Category Archives: Out Of The Gutter

#FRIDAY FLASH: HE’LL HAVE TO GO.

Frankie fidgets on the wobbly bar-stool.  Takes a swig of Guinness, then a sip of Jack Daniels. Grimaces. Shuffles his shoulders. Feels a joint crack. Sighs.

‘Me and my big mouth, eh? Another case of foot in mouth disease,’ he says.

He chuckles to himself.  Takes a pork scratching from a half empty bag. Stuffs it in his mouth and crunches.

‘Well, we’ve all been there, Frankie,’ says Big Pat, the barman.

Sweat soaks his white nylon shirt. ‘We’ve let our tempers get the better of us, and that.’

Pat picks up a remote control and switches on a plasma screen television that is hung askew on the back wall. He flicks channels until he finds an old James Bond film. A Duran Duran song suddenly blasts out. Pat grimaces.

‘Bugger that for a game of soldiers,’ he says.

He quickly turns off the sound and puts in a Jim Reeves CD.

Frankie catches a glimpse of himself in the dusty Johnny Walker mirror that hangs behind the bar. He brushes dandruff from a shoulder. Messes with his dyed black hair.

It’s late evening and The Blue Anchor’s only other customer is an saggy old man that is sat at a table in the corner nursing a half of bitter. He’s playing Sudoku and squinting in the wan light.

‘Look at that old fucker?’ says Pat, pointing at the television screen. ‘He’s still getting away with it. Jammy twat. ’

Frankie looks up and sees Roger Moore in a romantic clinch with a much younger woman.

‘Still, I don’t mind getting old so much,’ says Pat. ‘Beats the alternative, eh?’

He chuckles.

Frankie goes grim.

Pat leans over the bar and looks Frankie in the eyes.

‘So, have you told Wolf yet?’ he says.

Frankie avoids Pat’s glare. He looks up at the television.

‘Well, not as such …’ says Frankie.

‘Yeah?’

‘Well, not at all.’

‘Best get it out of the way, if I was you. You know what he’s like … remember Harjit?’

Frankie knocks back his whisky.

‘I most certainly do remember Harjit Singh. The grass. If I remember correctly, Wolf nailed Harjit’s turban to his head, inspired by a documentary he’d seen about Vlad The Impaler. To make his point even clearer, Wolf decapitated Harjit and put his head on one of the spikes outside Singh’s Essex home for his missus to see when she got up,’ says Frankie.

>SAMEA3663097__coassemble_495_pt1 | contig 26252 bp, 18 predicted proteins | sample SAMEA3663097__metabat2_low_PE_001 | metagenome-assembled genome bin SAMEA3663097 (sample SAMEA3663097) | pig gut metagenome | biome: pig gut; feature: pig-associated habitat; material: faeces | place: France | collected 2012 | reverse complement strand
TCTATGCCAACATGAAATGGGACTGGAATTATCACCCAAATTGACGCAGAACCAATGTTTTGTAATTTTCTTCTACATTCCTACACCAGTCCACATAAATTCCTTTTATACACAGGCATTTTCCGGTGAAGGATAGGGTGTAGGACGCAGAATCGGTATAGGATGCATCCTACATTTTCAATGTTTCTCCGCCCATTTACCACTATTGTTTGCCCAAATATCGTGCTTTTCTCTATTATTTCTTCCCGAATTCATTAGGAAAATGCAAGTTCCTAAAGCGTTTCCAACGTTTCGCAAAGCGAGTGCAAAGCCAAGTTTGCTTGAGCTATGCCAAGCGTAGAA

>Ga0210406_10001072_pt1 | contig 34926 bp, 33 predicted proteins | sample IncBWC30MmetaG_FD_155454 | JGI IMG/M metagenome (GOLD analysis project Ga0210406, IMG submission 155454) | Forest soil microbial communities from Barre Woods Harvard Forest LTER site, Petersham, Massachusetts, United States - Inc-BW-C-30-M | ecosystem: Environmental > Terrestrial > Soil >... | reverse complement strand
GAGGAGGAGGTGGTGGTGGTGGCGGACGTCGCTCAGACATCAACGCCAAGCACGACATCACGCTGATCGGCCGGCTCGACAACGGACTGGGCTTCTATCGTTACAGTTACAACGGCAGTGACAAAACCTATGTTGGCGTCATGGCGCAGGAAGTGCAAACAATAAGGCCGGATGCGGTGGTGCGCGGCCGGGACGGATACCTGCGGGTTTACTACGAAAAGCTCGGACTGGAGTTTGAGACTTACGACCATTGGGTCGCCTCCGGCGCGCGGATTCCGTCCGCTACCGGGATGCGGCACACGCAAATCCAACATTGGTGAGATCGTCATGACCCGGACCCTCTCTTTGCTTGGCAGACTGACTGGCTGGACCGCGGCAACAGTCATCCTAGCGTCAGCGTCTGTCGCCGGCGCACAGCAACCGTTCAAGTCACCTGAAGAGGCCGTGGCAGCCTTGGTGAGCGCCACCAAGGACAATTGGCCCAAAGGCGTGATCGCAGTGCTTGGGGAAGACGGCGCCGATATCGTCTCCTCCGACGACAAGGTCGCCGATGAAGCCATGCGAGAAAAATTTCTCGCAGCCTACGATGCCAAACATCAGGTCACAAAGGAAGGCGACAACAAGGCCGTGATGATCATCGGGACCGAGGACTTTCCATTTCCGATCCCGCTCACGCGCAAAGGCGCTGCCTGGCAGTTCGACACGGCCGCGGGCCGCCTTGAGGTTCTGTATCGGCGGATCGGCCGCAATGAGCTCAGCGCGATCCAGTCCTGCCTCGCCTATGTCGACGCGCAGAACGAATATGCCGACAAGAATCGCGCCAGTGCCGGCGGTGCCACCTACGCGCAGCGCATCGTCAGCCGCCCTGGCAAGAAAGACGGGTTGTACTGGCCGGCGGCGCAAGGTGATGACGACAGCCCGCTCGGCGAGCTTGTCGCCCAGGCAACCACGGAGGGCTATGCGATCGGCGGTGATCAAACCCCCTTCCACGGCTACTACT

He forces a grin.

‘He never does things by halves, does Wolf,’ he says.

‘Well, then,’ says Pat. ‘So …’

Pat’s mobile buzzes. He glances at it and heads outside the pub to answer it.

He listens, nods and sighs. Sighs and nods. He goes back behind the bar,

‘Yeah but, you know, me and Wolf, go way back. We’ve got history,’ says Frankie.

‘Yeah, but history repeats,’ says Pat. ‘Like a Poundshop pork pie.’

He smacks Frankie on the back of the head with a baseball bat. Frankie collapses to the floor.

Pat leans under the bar and pulls out a machete. Hopes that Wolf remembers to bring the bleach with him this time.

(c) Paul D. Brazill

(This yarn first appeared at The Flash Fiction Offensive.)

Richard Godwin is down Brit Grit Alley

buffalo-and-sour-mashOver at OUT OF THE GUTTER ONLINE, there’s a great guest BRIT GRIT ALLEY column from crime writer RICHARD GODWIN where he talks about publishing:

‘Publishing really is in a state of flux, with the rise and rise of Amazon and it still seems many publishers do not know what they are doing and behave with a lack of the kind of professionalism and regard for Artists that you would expect given the fact that without the author without the novelist there would be no publisher, a fact that seems all to easily to have been forgotten.

Read the rest HERE.

Friday Flashes

Cold Blooded Moon

Jason poured himself another glass of Burgundy and tried to flush Jenna from his thoughts. The bloated, red moon glared at him from the claret coloured sky as he headed towards oblivion like dirty dishwater down a plughole.

And then, the sea of sleep enfolded him.

Dark dreams and worse memories lapped at the shore of his slumber until he awoke, drowning in crimson. Slices of sunlight cut through the blinds and slashed across his eyes, stinging like a knife blade.

Outside, seagulls screeched and cackled through the roaring wind as Jason closed his eyes and dissolved back into the night, resolving to never again drink red wine in bed.

The end.

The Man From Esperanto

So, you’re in Warsaw’s Esperanto district hiding from an obscenely large, bullet-headed man wielding a baseball bat. In a pizza oven.